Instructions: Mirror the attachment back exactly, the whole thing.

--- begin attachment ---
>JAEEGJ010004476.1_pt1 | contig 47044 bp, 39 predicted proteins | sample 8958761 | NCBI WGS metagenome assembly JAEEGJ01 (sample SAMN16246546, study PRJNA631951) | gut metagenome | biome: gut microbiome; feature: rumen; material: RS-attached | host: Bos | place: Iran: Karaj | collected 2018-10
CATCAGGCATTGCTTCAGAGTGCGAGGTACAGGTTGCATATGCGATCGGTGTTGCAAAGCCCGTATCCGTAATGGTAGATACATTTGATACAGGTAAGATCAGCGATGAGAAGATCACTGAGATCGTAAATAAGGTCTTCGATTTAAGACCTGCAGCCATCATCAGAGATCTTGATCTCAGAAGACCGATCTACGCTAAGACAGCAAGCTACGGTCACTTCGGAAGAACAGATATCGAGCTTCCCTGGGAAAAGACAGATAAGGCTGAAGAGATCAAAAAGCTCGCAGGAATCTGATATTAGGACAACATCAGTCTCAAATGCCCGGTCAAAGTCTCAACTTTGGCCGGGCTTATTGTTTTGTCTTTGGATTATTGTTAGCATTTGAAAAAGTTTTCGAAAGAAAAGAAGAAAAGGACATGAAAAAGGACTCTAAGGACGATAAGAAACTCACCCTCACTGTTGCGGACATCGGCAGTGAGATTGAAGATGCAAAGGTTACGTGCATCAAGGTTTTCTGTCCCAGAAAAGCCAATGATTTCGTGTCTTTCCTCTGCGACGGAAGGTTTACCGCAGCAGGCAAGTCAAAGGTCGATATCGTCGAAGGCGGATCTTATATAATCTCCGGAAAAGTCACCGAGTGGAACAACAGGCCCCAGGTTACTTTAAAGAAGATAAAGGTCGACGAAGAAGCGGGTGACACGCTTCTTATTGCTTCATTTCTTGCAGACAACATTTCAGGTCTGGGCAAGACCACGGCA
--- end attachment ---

>JAEEGJ010004476.1_pt1 | contig 47044 bp, 39 predicted proteins | sample 8958761 | NCBI WGS metagenome assembly JAEEGJ01 (sample SAMN16246546, study PRJNA631951) | gut metagenome | biome: gut microbiome; feature: rumen; material: RS-attached | host: Bos | place: Iran: Karaj | collected 2018-10
CATCAGGCATTGCTTCAGAGTGCGAGGTACAGGTTGCATATGCGATCGGTGTTGCAAAGCCCGTATCCGTAATGGTAGATACATTTGATACAGGTAAGATCAGCGATGAGAAGATCACTGAGATCGTAAATAAGGTCTTCGATTTAAGACCTGCAGCCATCATCAGAGATCTTGATCTCAGAAGACCGATCTACGCTAAGACAGCAAGCTACGGTCACTTCGGAAGAACAGATATCGAGCTTCCCTGGGAAAAGACAGATAAGGCTGAAGAGATCAAAAAGCTCGCAGGAATCTGATATTAGGACAACATCAGTCTCAAATGCCCGGTCAAAGTCTCAACTTTGGCCGGGCTTATTGTTTTGTCTTTGGATTATTGTTAGCATTTGAAAAAGTTTTCGAAAGAAAAGAAGAAAAGGACATGAAAAAGGACTCTAAGGACGATAAGAAACTCACCCTCACTGTTGCGGACATCGGCAGTGAGATTGAAGATGCAAAGGTTACGTGCATCAAGGTTTTCTGTCCCAGAAAAGCCAATGATTTCGTGTCTTTCCTCTGCGACGGAAGGTTTACCGCAGCAGGCAAGTCAAAGGTCGATATCGTCGAAGGCGGATCTTATATAATCTCCGGAAAAGTCACCGAGTGGAACAACAGGCCCCAGGTTACTTTAAAGAAGATAAAGGTCGACGAAGAAGCGGGTGACACGCTTCTTATTGCTTCATTTCTTGCAGACAACATTTCAGGTCTGGGCAAGACCACGGCA